Whether you commute into Phoenix or work right here in Mesa, you probably rely on your car to get around. If that’s the case, could a simple fender bender put you out of your job? Do you know how your insurance company will get you back on the road or how long it will take? Continue reading to find out.
How to Make an Insurance Claim
Did you know that a police report does not get your insurance claim started? It may not even have that much weight in the insurance process given that the police officer wasn’t even there. Instead, you need to notify your insurance company on your own.
The best time to do this is while you’re still at the scene of the accident, so your insurance company can come to take photos if they want to. If you don’t do that, be sure to meet your policy’s reporting deadline to avoid losing out on your claim.
How Damages are Valued
Car accident claims are usually valued based on the repair costs. Depending on the severity, your insurance company will request photos or send out an adjuster.
Of course, the repair costs may exceed your insurance company’s initial estimate. If you’ve gotten several estimates and none are within what your insurance company originally offered, your insurance company should accept those estimates and raise their offer.
In some cases, the insurance company works directly with the body shop instead. Instead of you shopping around for estimates, you only need to take your car to a recommended shop. The shop will then work out the repairs and reimbursement with your insurance company.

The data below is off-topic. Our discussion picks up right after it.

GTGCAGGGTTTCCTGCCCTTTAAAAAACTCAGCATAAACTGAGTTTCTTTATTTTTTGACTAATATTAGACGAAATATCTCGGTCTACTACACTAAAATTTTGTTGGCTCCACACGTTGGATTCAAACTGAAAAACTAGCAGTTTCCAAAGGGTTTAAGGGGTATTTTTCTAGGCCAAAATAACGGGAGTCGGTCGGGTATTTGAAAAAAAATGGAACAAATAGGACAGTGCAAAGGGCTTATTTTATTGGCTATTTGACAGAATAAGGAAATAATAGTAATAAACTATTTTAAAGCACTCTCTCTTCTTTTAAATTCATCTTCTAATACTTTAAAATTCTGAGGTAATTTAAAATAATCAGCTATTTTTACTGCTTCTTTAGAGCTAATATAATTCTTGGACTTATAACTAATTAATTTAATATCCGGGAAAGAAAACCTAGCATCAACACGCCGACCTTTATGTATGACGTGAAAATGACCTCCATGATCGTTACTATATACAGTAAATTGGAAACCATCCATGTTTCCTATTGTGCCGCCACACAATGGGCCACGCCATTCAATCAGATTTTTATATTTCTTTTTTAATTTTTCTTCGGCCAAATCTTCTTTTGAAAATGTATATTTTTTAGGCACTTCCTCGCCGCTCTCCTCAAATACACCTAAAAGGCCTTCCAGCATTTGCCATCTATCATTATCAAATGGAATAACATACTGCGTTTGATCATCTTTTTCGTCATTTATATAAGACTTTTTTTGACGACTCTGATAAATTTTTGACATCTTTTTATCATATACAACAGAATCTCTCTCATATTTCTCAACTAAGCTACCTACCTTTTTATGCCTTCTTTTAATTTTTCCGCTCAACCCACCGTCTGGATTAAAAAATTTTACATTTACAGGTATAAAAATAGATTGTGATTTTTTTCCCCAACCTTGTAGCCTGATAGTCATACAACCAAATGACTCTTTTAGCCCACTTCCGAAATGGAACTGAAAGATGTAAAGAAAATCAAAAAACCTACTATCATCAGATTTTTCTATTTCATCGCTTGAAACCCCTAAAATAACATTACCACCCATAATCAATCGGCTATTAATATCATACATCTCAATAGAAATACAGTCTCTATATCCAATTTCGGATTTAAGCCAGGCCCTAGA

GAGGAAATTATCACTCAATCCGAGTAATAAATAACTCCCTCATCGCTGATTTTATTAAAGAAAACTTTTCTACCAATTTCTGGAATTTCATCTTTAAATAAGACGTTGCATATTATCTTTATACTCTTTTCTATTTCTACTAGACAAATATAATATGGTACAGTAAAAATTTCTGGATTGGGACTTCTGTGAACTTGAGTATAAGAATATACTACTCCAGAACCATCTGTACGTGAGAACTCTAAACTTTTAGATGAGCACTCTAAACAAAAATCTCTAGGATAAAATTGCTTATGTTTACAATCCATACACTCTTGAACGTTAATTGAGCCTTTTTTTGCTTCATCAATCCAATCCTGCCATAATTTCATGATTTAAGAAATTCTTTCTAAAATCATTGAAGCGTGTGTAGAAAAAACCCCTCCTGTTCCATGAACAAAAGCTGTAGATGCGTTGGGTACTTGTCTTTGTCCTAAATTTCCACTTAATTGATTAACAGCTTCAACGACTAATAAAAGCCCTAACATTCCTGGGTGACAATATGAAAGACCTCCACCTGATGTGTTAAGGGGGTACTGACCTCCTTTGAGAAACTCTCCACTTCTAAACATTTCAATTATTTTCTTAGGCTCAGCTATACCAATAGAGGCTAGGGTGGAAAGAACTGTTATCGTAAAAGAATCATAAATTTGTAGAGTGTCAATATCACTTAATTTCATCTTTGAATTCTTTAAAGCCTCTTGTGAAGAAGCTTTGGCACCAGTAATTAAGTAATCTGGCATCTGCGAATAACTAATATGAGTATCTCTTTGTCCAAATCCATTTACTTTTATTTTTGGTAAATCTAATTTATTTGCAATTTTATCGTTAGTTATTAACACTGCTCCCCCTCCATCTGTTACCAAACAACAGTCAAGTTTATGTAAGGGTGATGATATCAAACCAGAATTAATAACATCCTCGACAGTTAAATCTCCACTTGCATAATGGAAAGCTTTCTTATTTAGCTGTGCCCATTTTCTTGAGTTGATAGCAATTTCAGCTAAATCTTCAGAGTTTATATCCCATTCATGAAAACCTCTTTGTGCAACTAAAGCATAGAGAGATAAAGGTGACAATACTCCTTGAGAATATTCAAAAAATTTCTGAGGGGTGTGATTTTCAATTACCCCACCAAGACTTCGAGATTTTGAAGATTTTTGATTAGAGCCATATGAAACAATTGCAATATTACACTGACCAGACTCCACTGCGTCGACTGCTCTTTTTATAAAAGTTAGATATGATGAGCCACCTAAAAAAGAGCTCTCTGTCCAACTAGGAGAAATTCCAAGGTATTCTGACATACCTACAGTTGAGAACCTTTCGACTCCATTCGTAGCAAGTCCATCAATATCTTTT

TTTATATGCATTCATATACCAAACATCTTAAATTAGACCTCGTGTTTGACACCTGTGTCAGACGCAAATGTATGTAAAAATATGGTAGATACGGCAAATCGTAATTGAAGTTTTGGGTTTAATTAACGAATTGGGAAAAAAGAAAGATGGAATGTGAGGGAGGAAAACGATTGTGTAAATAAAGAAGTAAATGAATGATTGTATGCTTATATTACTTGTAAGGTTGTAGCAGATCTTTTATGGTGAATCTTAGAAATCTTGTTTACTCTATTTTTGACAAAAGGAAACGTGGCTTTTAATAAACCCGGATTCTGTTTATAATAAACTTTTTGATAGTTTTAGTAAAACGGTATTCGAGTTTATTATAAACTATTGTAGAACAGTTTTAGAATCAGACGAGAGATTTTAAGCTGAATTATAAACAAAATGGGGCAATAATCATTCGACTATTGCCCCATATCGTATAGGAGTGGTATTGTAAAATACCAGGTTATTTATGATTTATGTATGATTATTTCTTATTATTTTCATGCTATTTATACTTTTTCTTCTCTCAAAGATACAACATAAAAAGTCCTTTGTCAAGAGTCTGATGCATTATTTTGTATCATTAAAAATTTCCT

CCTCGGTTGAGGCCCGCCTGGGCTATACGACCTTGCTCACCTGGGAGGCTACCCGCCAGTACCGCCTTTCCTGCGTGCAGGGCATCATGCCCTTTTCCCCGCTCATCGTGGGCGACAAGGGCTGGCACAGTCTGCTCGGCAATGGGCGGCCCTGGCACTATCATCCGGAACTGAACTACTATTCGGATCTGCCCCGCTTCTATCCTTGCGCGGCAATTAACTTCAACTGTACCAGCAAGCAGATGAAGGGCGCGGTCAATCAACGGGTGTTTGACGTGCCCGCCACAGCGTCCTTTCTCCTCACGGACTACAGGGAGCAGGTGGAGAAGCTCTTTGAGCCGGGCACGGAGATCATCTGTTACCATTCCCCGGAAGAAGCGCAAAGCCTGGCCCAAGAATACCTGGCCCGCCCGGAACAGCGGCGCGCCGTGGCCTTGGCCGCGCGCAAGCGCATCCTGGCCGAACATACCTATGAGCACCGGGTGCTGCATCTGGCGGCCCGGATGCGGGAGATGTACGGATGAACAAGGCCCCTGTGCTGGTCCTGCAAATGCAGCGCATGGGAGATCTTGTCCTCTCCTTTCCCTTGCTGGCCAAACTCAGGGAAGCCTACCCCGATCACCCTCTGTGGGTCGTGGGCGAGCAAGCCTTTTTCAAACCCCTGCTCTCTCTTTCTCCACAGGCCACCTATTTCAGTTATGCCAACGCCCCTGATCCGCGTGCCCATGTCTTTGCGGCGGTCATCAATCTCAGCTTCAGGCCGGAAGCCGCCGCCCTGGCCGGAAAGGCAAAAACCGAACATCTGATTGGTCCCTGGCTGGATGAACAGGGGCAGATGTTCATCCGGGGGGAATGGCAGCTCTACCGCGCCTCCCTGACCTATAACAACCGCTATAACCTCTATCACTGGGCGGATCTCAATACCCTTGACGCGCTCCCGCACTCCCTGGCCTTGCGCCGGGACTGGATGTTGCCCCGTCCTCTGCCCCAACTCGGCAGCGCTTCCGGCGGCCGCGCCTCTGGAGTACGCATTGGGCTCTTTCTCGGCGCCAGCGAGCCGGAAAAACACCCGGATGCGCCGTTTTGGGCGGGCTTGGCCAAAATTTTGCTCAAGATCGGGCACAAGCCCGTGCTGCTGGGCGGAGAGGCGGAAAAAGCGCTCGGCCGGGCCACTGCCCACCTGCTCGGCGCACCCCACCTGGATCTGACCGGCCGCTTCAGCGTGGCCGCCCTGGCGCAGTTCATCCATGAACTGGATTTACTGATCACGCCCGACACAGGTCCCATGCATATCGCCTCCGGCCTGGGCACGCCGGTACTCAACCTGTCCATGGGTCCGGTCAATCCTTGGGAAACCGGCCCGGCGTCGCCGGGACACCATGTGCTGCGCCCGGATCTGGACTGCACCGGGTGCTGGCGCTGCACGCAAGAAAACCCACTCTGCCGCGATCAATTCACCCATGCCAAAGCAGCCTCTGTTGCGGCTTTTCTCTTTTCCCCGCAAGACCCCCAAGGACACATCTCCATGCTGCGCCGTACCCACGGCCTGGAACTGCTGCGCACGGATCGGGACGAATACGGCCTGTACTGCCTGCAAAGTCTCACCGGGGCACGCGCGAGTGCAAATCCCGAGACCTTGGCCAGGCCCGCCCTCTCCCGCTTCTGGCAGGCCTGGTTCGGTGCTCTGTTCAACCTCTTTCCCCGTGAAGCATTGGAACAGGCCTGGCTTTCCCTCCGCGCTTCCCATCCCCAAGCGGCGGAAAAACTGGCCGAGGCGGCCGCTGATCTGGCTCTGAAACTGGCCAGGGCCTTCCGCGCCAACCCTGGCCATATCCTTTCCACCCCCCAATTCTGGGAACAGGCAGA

Getting a Replacement Car
If your car is seriously damaged, you may be eligible for a replacement car instead. Typically, the insurance company has a guideline equal to somewhere around 70% of the car’s value. If the repair estimate is greater than this amount, your car will be totaled.
If your car is totaled, you’ll receive a check for its value before the accident. If you’ve purchased optional new car replacement coverage, you’ll receive a check for that amount instead.
Covering Your Loan or Lease
Remember that if you have an auto loan or lease, you’re still responsible for payments even if your car is unusable or totaled. In addition, if your car is totaled or you decide to sell it, you’ll usually have to repay your loan immediately.
If you’re waiting for an insurance check, your lender may work out a payment arrangement with you, but this may mean additional fees or interest. Keep in mind that if your car is worth less than what you owe, you’ll have to pay the remaining balance out of your own pocket. The exception is if you’ve purchased GAP loan or lease coverage in which case your insurance company will repay the full amount that you owe regardless of your car’s value.
Working With a Reputable Agent
Because paying an insurance claim means reducing their own profits, it’s important to work with a reputable insurance agent who will treat you fairly. While price is important, the hassle of having your claim denied or undervalued may simply not be worth it.
You also need to make sure that you have the right coverage so you can quickly get back on the road. Optional coverages such as rental car, new car replacement, or GAP could end up saving you thousands of dollars. To discuss your insurance needs or to learn more about the claims process, contact Jarosch Insurance today. We proudly serve Mesa, Arizona, and the surrounding communities.